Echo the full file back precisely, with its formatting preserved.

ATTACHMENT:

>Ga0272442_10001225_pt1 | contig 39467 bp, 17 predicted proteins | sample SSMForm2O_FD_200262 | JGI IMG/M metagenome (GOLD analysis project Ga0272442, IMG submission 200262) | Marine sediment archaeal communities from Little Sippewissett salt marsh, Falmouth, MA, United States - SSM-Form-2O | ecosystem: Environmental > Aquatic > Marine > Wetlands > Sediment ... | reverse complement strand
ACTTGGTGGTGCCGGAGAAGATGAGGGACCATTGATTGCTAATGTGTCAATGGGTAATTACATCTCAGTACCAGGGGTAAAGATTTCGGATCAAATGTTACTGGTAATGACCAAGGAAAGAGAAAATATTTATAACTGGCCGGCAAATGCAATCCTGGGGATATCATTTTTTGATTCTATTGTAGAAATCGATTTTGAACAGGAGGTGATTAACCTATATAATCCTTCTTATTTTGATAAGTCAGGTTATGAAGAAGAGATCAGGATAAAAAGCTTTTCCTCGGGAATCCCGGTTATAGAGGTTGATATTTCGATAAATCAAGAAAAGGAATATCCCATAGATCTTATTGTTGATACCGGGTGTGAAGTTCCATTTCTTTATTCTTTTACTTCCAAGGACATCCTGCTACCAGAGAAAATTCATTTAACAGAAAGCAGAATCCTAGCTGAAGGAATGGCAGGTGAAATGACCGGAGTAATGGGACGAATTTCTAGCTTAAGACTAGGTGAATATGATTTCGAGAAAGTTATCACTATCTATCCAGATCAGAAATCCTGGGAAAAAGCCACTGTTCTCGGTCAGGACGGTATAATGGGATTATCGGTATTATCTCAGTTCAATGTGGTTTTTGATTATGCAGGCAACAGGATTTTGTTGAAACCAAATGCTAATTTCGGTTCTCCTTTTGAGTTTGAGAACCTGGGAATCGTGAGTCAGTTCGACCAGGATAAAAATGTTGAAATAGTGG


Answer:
>Ga0272442_10001225_pt1 | contig 39467 bp, 17 predicted proteins | sample SSMForm2O_FD_200262 | JGI IMG/M metagenome (GOLD analysis project Ga0272442, IMG submission 200262) | Marine sediment archaeal communities from Little Sippewissett salt marsh, Falmouth, MA, United States - SSM-Form-2O | ecosystem: Environmental > Aquatic > Marine > Wetlands > Sediment ... | reverse complement strand
ACTTGGTGGTGCCGGAGAAGATGAGGGACCATTGATTGCTAATGTGTCAATGGGTAATTACATCTCAGTACCAGGGGTAAAGATTTCGGATCAAATGTTACTGGTAATGACCAAGGAAAGAGAAAATATTTATAACTGGCCGGCAAATGCAATCCTGGGGATATCATTTTTTGATTCTATTGTAGAAATCGATTTTGAACAGGAGGTGATTAACCTATATAATCCTTCTTATTTTGATAAGTCAGGTTATGAAGAAGAGATCAGGATAAAAAGCTTTTCCTCGGGAATCCCGGTTATAGAGGTTGATATTTCGATAAATCAAGAAAAGGAATATCCCATAGATCTTATTGTTGATACCGGGTGTGAAGTTCCATTTCTTTATTCTTTTACTTCCAAGGACATCCTGCTACCAGAGAAAATTCATTTAACAGAAAGCAGAATCCTAGCTGAAGGAATGGCAGGTGAAATGACCGGAGTAATGGGACGAATTTCTAGCTTAAGACTAGGTGAATATGATTTCGAGAAAGTTATCACTATCTATCCAGATCAGAAATCCTGGGAAAAAGCCACTGTTCTCGGTCAGGACGGTATAATGGGATTATCGGTATTATCTCAGTTCAATGTGGTTTTTGATTATGCAGGCAACAGGATTTTGTTGAAACCAAATGCTAATTTCGGTTCTCCTTTTGAGTTTGAGAACCTGGGAATCGTGAGTCAGTTCGACCAGGATAAAAATGTTGAAATAGTGG